The San Deigo Farmers Cup is back for its pandemic edition and the votes are in ahead of Sunday’s big awards show. 

While San Diego isn’t traditionally known for “the culture,” the team at the Farmer’s Cup is doing their best to keep the scene alive as they attempt to put it more on pace with California’s headier municipalities that dot the coast as you start to head north. 

“We’ve been doing the cup since 2014. But it really rematerialized when COVID hit because we needed to keep on going,” founder Josh Caruso told L.A. Weekly.

As Caruso watched live events start to dry up during the pandemic, he moved to make the Farmer’s Cup virtual and partner with a few local dispensaries. Caruso said part of the motivation to put on the event is to try and excite brands to give San Diego a shot. He feels there are pretty slim pickings on the local rec market at times. 

“It was just much needed and then on top of that the consumers wanted something down here,” Caruso said. “We don’t get shit shipped down here. For us to do a cup down here is pretty big for the locals. That’s kind of what drives us and obviously, just connecting everything. We’re always overwhelmed by the number of brands that really want to get involved with this.”  

The flower entries we had the chance to go over were certainly reputable. Entries tend to fall into a few categories for every cup. Those that are top tier and separate themselves from the pack, the reputable offerings, and the stuff you’re surprised people entered. Out of the personal use entries, there were only two things that didn’t get smoked, and then the rec category had another few that didn’t make the trip from Adelanto to San Diego well.

Nevertheless, those top-tier offerings were spectacular. The Joey Diaz branded Laughing Gas in particular offered fuel and nail polish remover notes in its aroma that would hold up with the elite exotic OGs of the moment. The Sticky Status Ki OG and Malibu GMO were also heat offerings. 

In the anonymous personal use indoor category, we thought it was between a GMO-heavy offering that was spectacular and another that smelled similar to lemons and burnt rubber. The #3 outdoor entry for personal use smelled like a banana smoothie and was probably the furthest thing ahead of the pack in any respective category. 

“It’s nothing but good things. We’re super stoked to do it,” Caruso said. “It ain’t paying the bills too much yet, but we’re working on that part. That’s always gonna come. We’re not worried about it.”

Caruso also sent out a big thanks to their dispensary partners Green Alternative San Diego, Golden State Greens, and Originals San Diego.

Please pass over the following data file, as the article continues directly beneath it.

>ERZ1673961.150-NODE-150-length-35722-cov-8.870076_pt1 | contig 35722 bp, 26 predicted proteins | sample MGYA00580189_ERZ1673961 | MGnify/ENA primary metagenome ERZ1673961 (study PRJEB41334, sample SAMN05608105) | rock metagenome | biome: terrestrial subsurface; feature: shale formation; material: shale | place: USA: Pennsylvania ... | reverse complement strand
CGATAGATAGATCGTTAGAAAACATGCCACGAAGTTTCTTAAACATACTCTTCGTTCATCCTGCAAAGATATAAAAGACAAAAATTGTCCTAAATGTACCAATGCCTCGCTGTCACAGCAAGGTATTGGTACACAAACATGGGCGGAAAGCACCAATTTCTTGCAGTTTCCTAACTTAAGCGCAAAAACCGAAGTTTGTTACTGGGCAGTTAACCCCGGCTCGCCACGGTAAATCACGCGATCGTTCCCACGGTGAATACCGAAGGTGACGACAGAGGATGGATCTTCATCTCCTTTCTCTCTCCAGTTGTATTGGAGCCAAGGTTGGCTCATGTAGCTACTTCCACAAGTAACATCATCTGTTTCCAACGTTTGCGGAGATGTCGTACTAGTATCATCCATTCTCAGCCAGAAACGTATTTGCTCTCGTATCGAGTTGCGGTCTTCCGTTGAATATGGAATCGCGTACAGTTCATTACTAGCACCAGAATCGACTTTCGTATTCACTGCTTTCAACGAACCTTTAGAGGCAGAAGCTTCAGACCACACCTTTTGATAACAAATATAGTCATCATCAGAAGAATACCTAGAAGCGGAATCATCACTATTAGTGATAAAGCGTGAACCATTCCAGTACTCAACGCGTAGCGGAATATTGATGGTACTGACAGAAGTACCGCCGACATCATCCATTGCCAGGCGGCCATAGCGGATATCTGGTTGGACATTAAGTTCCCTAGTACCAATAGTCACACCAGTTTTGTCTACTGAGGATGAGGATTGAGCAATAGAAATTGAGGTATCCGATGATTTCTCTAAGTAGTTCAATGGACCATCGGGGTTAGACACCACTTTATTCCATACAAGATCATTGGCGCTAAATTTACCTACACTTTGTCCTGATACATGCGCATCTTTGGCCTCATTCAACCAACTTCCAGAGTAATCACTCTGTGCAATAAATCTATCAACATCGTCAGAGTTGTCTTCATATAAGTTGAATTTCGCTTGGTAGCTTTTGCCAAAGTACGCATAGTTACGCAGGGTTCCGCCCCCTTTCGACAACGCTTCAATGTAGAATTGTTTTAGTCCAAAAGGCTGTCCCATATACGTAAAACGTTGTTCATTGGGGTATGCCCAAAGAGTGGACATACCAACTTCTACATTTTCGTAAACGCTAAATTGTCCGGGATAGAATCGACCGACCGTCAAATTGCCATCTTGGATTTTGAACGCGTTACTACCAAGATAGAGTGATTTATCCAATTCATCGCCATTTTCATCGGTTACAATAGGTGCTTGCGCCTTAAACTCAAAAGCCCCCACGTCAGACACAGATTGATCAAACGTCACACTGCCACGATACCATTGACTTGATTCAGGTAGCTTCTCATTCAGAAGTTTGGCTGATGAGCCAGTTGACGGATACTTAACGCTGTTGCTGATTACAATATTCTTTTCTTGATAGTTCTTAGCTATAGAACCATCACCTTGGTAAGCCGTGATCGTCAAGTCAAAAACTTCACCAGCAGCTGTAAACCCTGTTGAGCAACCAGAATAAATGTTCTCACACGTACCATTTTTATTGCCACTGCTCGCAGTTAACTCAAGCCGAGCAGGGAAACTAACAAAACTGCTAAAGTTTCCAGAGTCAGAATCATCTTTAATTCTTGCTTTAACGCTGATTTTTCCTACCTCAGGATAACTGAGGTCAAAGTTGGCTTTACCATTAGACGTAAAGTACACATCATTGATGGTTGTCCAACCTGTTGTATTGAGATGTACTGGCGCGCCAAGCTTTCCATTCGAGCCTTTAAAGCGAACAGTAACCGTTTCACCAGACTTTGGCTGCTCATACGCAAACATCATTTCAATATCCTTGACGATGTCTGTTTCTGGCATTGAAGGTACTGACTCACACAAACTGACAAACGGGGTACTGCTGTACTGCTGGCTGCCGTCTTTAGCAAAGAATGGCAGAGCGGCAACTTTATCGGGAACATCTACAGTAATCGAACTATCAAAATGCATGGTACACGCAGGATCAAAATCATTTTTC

Jackie Bryant is one of the top exotic byline hunters in cannabis at the moment and regularly covers the San Diego weed beat for a variety of local outlets. She gave us her take on the flower entries this year. 

“I tried the homegrown and outdoor categories and for me, the 92 OG from Atrium is the clear outdoor winner. It’s gassy, piney… basically, it’s vintage. It’s exactly what you’d expect from a central coast OG and that’s the beauty of it, especially in a world where cuts are becoming more and more homogenized. It’s a gorgeous blast from the past,” Bryant told L.A. Weekly

Bryant went on to note that while she did enjoy the licensed offerings, the homegrown category is the closest to her heart, especially in her neck of the woods where outdoor cultivation has been a controversial thing over the medical era and even today.

“It’s particularly special I think for the local growers, who have trouble getting their time in the sun, so to speak,” Bryant said. “Basically, it’s harder and more expensive to go legal in San Diego than in other parts of the state (if it can be believed) and because of that and the fact San Diego tends to be overlooked in general. It’s important that there’s a platform for the city to shine and show off its best. There’s a long history of legacy cultivation here that isn’t as well-known as some other regions’ history. Every year, this is the most fun and surprising category because you know you’re trying heat that most people will never even get to touch.”

You can watch the awards show for The Farmers Cup on Sunday at 7:10 p.m. And keep an eye out for their next contest, an edibles-only edition for Valentine’s Day in February.

 

Advertising disclosure: We may receive compensation for some of the links in our stories. Thank you for supporting LA Weekly and our advertisers.